The Sky This Week, February 10 – 17, 2015 !

The Sky This Week, 2015 February 10 – 17

Eyes on Orion.
M42_14-150101_01small.jpg
Messier 42, the Great Nebula in Orion
Composite image made from sub-frames captured in Morattico, VA
on 2014 JAN 1 and Alexandria, VA on 2015 JAN 1
with an 80mm (3.1-inch) f/6 Antares Sentinel refraftor
and Canon EOS Rebel T2i DSLR

The Moon wanes in the morning sky this week, passing through the southern reaches of the ecliptic as she drifts eastward among the stars of early summer. Last Quarter occurs on the 11th at 10:50 pm Eastern Standard Time.  On the early mornings of the 12th and 13th you’ll find her passing above the stars of Scorpius and the golden glow of Saturn, which is just a degree northeast of Graffias, uppermost of the three stars that form the Scorpion’s “head”.

Consider taking a few minutes over the upcoming holiday weekend to add your night-sky observations to the 2015 Globe at Night citizen-science campaign.  This program, which was established during the International Year of Astronomy in 2009, seeks to improve our awareness of the dark night sky as a natural resource by encouraging people everywhere to count the stars visible in a particular area.  In February and March the target constellation to look for is the familiar outline of Orion, which now straddles the meridian between 8:00 and 9:00 pm local time.  The basic idea is simple: go outside at around 8:00 pm, let your eyes “dark adapt” for 10 to 15 minutes, find Orion, and compare what you see with charts on the Globe at Night website.  You may submit as many observations as you wish, allowing you to compare your results from multiple locations with those of others around the world.

Speaking of Orion, the dark of the Moon offers a chance to explore this magnificent constellation with binoculars and small telescopes.  If you happen to be venturing out to a winter vacation spot away from the city, the low-power views of Orion offer some of the most colorful sights in the night sky.  The ruddy hue of Betelgeuse stands out in wonderful contrast to the ice-blue cast of the rest of the constellation’s bright stars.  Just east of the main body of Orion is the winter Milky Way, which contains many knots of light formed by star clusters and glowing nebulae.  My favorite target for low-power telescopes and binoculars is the “Sword”, which appears to the naked eye as a small clump of stars that hangs below the Hunter’s easternmost “belt” star.  Here your optics will reveal a celestial jewel-box of stars clustered above and below the glowing cloud of the Great Orion Nebula.  Depending on the darkness of your sky and the clarity of the night you can trace out faint wisps of nebulosity throughout this feature, and each increase in light-grasp of larger aperture telescopes will reveal a greater sense of the three-dimensional structure of this vast star-forming cloud.  Long-exposure images of Orion and his environs show the entire constellation set against a background of faint, glowing gas that, were someone to look at it from afar, would be one of the most prominent features in our Milky Way Galaxy.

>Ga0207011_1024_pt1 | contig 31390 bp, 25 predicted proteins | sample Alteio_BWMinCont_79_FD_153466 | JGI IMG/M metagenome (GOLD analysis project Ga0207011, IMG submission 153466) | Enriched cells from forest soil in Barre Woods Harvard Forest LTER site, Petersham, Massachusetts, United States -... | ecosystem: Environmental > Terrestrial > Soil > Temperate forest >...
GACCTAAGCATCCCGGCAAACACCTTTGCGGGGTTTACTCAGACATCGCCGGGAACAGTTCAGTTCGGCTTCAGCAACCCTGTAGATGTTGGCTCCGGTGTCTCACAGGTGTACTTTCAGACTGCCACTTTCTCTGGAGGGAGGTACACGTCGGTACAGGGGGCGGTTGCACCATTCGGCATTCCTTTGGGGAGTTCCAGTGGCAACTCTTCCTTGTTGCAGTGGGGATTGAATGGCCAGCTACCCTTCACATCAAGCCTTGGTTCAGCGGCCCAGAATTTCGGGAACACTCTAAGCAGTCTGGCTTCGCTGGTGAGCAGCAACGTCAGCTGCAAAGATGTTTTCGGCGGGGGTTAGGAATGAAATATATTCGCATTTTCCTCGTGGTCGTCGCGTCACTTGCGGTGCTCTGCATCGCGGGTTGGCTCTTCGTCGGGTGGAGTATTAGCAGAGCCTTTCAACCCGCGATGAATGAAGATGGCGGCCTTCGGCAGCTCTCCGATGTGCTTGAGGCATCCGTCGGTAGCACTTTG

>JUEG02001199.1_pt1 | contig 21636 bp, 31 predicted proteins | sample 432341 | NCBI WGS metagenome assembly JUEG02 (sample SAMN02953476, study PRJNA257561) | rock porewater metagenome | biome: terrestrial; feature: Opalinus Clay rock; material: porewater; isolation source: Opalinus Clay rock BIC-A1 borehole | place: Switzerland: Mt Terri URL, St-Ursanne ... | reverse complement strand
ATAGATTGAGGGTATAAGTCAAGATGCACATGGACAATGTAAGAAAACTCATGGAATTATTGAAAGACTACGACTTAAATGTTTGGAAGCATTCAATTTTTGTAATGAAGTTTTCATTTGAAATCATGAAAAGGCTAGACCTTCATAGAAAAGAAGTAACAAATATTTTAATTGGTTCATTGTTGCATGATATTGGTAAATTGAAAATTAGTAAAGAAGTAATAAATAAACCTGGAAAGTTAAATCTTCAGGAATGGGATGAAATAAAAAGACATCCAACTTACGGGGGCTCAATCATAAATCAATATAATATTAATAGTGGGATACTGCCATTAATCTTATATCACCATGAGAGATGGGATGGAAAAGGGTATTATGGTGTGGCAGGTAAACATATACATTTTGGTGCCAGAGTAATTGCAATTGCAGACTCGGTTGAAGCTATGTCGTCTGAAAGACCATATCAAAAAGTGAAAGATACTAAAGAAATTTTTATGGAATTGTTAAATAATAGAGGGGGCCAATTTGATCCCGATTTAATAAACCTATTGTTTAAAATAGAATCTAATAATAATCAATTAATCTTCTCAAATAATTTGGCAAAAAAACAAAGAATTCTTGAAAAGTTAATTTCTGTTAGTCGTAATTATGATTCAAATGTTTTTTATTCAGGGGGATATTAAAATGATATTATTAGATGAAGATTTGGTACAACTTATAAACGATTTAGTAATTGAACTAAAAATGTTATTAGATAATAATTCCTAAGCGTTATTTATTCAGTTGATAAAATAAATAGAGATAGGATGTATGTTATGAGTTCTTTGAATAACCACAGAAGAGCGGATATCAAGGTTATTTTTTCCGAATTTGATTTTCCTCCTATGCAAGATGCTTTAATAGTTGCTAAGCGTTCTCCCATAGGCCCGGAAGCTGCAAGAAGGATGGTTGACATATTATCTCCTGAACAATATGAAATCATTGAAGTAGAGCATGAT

Venus continues her dogged pursuit of Mars this week in the southeast sky.  The pair start the week just over five degrees apart, with Venus below the much fainter glimmer of the red planet.  By the week’s end just two degrees separate them.  The will be closest together on the 21st; after that Venus will leave Mars in her wake.

This should also be a good week to try to find Comet C/2014 Q2 (Lovejoy), which is now moving northward from Andromeda into Cassiopeia in the northwestern sky.  The comet is now on its way out of the solar system, and as such I expected it to begin a rapid fade.  However, the most recent reports I’ve seen still show it to be an easy binocular target glowing at fourth magnitude, and many observers have reported the development of a spike-like tail pointing eastward from the bright condensed coma.  A finder chart for the next two weeks appears here.

Bright Jupiter beams down from the dim stars of the constellation of Cancer this week, easily visible as twilight fades.  You’ll see him in the east as evening twilight fades, and he’s well-placed for viewing through the telescope by 8:00 pm, and you’ll have the rest of the night to watch the antics of his bright Galilean moons and swirling cloud belts.  On the evening of the 10th you can watch the shadow of the moon Europa cross Jupiter’s disc between 8:00 and 11:00 pm EST.  On Friday the 13th look for the planet’s most famous weather system, the Great Red Spot as it crosses the center of the disc between 9:00 and 10:00 pm EST.

Saturn rises in the southeast at around 2:00 am, so the best time to look for him will be just before sunrise.  You’ll have the advantage of a nearby Moon on the mornings of the 12th and 13th to help locate him, but he should stand out quite easily among the rising stars of Scorpius.

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